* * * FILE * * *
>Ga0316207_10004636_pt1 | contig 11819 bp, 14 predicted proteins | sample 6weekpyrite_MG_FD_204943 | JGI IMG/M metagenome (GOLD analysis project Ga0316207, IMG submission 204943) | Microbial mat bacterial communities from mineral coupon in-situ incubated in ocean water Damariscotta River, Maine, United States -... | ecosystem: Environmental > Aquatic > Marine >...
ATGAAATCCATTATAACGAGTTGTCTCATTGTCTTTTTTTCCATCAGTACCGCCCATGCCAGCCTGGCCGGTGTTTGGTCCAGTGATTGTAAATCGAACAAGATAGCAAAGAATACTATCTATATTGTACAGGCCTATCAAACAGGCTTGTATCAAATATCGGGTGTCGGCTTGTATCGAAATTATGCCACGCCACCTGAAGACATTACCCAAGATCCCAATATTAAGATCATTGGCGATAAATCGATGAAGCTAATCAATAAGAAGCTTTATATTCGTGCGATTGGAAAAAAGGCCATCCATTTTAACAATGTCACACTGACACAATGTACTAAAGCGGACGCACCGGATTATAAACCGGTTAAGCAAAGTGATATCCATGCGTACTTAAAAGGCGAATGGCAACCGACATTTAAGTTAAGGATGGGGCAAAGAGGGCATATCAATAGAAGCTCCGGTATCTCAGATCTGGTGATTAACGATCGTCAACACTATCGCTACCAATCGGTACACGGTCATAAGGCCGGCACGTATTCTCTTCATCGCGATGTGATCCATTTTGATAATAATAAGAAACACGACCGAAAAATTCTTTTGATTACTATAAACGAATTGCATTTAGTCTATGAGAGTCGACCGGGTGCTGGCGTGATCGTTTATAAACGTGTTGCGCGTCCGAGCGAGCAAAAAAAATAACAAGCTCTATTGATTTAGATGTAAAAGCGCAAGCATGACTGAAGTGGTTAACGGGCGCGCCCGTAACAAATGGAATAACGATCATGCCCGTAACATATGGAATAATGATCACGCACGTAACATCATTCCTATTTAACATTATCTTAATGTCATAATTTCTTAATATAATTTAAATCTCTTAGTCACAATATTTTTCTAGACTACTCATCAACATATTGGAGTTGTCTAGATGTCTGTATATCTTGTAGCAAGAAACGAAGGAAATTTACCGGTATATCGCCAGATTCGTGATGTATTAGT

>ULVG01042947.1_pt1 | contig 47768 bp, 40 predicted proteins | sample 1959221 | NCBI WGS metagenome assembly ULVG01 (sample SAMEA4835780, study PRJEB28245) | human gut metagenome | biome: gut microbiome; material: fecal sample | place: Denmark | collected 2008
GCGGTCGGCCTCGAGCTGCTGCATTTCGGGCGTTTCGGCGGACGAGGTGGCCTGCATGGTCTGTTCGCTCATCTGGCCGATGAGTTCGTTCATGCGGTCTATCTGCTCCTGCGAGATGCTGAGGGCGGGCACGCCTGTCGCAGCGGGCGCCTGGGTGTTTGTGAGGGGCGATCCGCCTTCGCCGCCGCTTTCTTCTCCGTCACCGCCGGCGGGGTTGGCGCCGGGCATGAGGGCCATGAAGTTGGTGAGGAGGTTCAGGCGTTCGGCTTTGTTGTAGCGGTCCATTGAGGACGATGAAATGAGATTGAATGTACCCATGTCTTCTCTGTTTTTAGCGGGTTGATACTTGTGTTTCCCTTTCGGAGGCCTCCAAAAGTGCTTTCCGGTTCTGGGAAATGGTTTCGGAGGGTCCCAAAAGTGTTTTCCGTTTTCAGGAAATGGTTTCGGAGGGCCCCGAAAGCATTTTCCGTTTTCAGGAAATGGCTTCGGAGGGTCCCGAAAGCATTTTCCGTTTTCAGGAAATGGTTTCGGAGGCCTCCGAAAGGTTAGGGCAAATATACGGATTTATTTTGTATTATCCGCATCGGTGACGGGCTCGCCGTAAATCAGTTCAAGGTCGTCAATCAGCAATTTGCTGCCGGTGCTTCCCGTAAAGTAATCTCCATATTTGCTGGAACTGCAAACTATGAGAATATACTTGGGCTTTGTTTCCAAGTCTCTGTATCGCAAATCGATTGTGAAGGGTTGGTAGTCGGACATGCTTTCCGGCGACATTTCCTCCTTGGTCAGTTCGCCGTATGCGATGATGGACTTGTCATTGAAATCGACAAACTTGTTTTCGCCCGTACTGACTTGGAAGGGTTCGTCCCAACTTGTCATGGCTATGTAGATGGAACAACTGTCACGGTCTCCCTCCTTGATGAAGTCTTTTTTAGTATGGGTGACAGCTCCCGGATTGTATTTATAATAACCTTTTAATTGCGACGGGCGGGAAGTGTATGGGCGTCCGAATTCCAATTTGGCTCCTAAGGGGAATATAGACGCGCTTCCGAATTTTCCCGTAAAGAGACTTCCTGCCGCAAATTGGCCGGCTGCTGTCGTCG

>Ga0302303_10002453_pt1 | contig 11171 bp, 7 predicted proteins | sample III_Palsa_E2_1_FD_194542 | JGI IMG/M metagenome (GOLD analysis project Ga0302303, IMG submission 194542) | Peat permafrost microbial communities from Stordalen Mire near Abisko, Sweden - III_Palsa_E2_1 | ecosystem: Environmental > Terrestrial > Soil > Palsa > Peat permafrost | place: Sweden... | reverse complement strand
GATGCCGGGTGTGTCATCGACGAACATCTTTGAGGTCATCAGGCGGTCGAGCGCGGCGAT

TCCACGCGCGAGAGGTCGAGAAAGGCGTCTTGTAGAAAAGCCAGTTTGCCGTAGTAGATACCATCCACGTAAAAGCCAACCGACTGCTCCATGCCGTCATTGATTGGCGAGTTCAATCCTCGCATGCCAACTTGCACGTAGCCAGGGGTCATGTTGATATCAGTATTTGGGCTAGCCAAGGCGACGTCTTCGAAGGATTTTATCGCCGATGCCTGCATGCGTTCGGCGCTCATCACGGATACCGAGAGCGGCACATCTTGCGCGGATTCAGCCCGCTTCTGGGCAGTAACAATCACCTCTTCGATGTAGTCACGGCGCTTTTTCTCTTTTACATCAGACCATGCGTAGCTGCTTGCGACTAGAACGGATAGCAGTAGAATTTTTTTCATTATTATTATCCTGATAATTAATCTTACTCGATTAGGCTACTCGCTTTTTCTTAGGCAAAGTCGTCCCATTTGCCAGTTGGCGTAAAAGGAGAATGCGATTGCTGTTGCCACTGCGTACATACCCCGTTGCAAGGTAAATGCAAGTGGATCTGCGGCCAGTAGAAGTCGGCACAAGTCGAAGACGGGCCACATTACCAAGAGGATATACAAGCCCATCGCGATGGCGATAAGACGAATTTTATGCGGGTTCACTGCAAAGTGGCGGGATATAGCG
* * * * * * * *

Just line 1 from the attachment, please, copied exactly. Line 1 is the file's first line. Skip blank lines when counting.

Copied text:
>Ga0316207_10004636_pt1 | contig 11819 bp, 14 predicted proteins | sample 6weekpyrite_MG_FD_204943 | JGI IMG/M metagenome (GOLD analysis project Ga0316207, IMG submission 204943) | Microbial mat bacterial communities from mineral coupon in-situ incubated in ocean water Damariscotta River, Maine, United States -... | ecosystem: Environmental > Aquatic > Marine >...